The Way I Hate Him: Chapter 11

HATTIE

“How do you feel?” Maggie asks as I drive us back to my studio apartment, sad because I have to leave my best friend after our fun weekend. A weekend when I didn’t have to worry about school, my family, or the loss of Cassidy. A weekend when we forgot, where we pushed the real world away, and now that we’ve popped our bubble of joy, all the problems in my life are resting on my shoulders again.

The weight of my lies.

The weight of my grief.

The weight of last night . . .

Frustration weighs so heavily on me that I actually feel sick to my stomach. I don’t know what I was thinking, but the copious amounts of alcohol went to my head, and I nearly threw myself at Hayes—only for him to basically pat me on the ass and send me back to my room. It was humiliating and frustrating at the same time. All I could think about was how it felt to have him touch me. It was so maddening that I had to finish myself off.

And this morning, when he was playing his guitar out on his deck, I skulked out of his house, trying to put on a happy face for Maggie despite this war of embarrassment spinning through me.

How could he rev me up like that, get me so hot, and then just . . . walk away as if I have zero impact on him and don’t matter? I’m not enticing enough for him to even finish the job?

It makes me feel undesirable, cheap, and like the age difference between us is a deciding factor . . . like I’m naive and far too inexperienced for him to grant me the time of day.

Humiliation is what I feel. But that’s not what I say to Maggie to answer how I feel.

“Okay,” I say.

“You’re quiet,” Maggie points out. “Which means you’re thinking. You shouldn’t be thinking.”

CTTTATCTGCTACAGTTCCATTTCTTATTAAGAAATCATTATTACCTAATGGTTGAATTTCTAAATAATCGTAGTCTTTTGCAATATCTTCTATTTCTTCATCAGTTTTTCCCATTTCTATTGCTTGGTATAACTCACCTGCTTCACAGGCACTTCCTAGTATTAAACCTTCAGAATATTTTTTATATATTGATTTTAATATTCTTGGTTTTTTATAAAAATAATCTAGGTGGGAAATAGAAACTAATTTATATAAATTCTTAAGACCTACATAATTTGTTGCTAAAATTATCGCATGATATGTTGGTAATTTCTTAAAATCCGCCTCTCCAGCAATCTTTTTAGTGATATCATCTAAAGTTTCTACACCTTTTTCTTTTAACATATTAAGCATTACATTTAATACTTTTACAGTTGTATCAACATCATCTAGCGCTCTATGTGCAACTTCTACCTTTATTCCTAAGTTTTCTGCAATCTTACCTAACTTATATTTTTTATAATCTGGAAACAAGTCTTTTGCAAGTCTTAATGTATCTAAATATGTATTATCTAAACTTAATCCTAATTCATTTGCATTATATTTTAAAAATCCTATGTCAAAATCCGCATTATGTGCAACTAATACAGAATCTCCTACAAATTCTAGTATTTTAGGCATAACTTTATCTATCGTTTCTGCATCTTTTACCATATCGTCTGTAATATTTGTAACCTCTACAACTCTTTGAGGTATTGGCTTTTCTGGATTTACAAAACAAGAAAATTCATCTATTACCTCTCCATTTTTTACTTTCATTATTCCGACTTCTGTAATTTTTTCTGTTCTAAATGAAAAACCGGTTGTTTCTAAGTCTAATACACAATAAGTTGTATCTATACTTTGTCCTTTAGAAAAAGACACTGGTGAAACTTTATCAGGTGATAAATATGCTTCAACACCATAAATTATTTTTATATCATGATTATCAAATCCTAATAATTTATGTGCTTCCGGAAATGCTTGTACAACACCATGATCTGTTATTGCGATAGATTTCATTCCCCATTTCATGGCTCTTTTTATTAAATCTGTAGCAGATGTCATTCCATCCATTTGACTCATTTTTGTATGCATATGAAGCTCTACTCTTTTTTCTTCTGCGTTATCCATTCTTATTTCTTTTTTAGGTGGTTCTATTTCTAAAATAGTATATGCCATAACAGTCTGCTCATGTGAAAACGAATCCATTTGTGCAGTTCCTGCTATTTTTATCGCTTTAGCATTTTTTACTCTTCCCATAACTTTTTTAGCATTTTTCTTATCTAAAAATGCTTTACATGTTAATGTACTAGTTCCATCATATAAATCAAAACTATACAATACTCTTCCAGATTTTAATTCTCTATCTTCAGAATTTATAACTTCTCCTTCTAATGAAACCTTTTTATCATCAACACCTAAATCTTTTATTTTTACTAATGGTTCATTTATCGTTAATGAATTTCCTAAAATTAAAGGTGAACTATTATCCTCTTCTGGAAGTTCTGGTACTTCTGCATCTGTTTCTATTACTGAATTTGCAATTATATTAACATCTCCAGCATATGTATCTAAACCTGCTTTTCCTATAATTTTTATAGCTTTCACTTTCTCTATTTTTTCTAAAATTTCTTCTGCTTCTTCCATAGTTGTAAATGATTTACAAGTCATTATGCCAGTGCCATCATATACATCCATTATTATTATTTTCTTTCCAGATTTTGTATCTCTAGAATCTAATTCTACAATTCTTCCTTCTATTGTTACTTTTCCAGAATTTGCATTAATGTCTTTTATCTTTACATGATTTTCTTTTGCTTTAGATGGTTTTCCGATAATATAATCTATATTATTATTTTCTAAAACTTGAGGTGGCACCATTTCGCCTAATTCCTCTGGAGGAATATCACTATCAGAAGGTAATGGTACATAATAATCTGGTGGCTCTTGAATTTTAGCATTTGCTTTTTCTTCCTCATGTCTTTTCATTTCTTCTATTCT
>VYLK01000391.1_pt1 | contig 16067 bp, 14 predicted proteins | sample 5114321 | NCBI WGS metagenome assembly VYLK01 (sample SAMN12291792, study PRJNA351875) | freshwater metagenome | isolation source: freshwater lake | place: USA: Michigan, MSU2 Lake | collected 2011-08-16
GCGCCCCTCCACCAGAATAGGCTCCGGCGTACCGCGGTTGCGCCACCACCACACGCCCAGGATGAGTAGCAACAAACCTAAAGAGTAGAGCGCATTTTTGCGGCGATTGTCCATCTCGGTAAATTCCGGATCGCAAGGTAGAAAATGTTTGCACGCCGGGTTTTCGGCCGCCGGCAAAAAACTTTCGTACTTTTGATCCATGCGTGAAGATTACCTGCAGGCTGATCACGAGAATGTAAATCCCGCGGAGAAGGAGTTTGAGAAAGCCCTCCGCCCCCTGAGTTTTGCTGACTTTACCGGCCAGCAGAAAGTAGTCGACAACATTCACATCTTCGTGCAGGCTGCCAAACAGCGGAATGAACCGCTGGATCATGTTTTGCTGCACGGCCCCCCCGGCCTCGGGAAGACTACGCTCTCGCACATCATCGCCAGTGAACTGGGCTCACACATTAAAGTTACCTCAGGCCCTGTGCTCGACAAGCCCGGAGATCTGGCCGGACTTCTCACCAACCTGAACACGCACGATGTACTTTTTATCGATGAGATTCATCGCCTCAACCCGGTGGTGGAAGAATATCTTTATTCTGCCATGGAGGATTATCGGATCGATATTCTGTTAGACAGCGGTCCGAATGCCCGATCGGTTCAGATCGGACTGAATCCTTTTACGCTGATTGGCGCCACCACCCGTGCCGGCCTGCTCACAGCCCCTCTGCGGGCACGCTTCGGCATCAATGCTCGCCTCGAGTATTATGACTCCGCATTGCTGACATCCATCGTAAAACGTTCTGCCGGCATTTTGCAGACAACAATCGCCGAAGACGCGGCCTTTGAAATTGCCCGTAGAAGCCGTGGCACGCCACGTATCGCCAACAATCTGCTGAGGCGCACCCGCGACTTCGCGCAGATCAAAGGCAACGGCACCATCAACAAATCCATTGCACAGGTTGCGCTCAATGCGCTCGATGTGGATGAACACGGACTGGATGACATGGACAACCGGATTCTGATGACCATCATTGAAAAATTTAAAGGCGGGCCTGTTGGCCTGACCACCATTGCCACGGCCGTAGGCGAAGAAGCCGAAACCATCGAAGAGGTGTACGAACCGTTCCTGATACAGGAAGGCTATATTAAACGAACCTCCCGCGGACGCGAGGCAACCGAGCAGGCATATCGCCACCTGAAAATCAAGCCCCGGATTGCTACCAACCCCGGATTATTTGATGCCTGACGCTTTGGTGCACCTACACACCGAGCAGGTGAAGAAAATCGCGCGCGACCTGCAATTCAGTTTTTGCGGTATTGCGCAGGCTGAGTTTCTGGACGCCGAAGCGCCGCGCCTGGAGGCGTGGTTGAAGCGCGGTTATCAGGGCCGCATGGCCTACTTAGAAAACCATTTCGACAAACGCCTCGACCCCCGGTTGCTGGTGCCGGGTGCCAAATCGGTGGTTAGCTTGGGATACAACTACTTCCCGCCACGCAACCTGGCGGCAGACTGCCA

“Hard not to,” I answer as I turn down Almond Ave and head straight toward The Almond Store. “It was fun while it lasted, Maggie, but now I have to return to the regular world.”

“I can understand that,” she says. “But remember what we talked about? Ryland and Aubree are going through a lot of changes. Give them a moment.”

And she thinks I’m talking about my brother and sister when, in reality, the perplexing confusion I feel now is all because of Hayes.

How he treated me with care last night but yet, set impossible boundaries . . . an impenetrable barrier.

The rift between him and Ryland. It bothers him.

Despite him not reciprocating last night, his restraint has made me like him that much more. He cares.

Fuck, I really do feel sick.

Not to mention the importance of this week . . .

Too sick to even talk about Hayes, I say, “Cassidy’s birthday is this week. It’ll be her first birthday since her death. I think Ryland and Aubree are doing something, but I haven’t heard from them.”

“Are you going to ask them?”

“Do you think I should?” I ask, keeping the subject on them and not on Hayes. That’s why Maggie came here in the first place.

“Yes,” she says. “They’re still your brother and sister. Just because things are awkward doesn’t mean you should pull away. If anything, you need to keep pushing to be close to them. Maybe offer to make dinner one night this week. Or to watch Mac. I’m sure Ryland could use a break. I know Aubree doesn’t want help with the shop, but there has to be something you can do to support her. Maybe clean her house or do her laundry. You have spare time when you’re not at Hayes’s place, so why not find out what little things you can help with?”

“Yeah, I guess I can do that. Watching Mac would be a good one for Ryland. And Aubree, I think I might have to work on her, but there has to be something.” It might also help me get my mind off everything with Hayes. Distraction. I need distractions.

“Exactly. Just keep trying. Maybe they’ll stop pushing you away when they see how you can help.”

“Smart,” I say. “Okay, I’ll text them and see what I can do.”

“Perfect.” We pull into the back parking lot of The Almond Store. When I put the car in park, Maggie turns toward me and hugs me. “And now about Hayes . . .”

Crap, and here I thought I was going to avoid that.

I wondered this morning if she heard us, if she heard me moan for him, but she never said anything. She just went about her morning as if nothing happened.

“What about him?” I ask, trying to play it cool.

“Don’t get involved unless you can handle the ramifications.”

“What do you mean? You were encouraging me to get involved with him this weekend.”

“And that was advice built up on dreamy lust. You should know that about me. Now that we’re out of his house and we don’t have that haze over us—get it . . . haze.” She wiggles her brows.

“Yes.” I roll my eyes.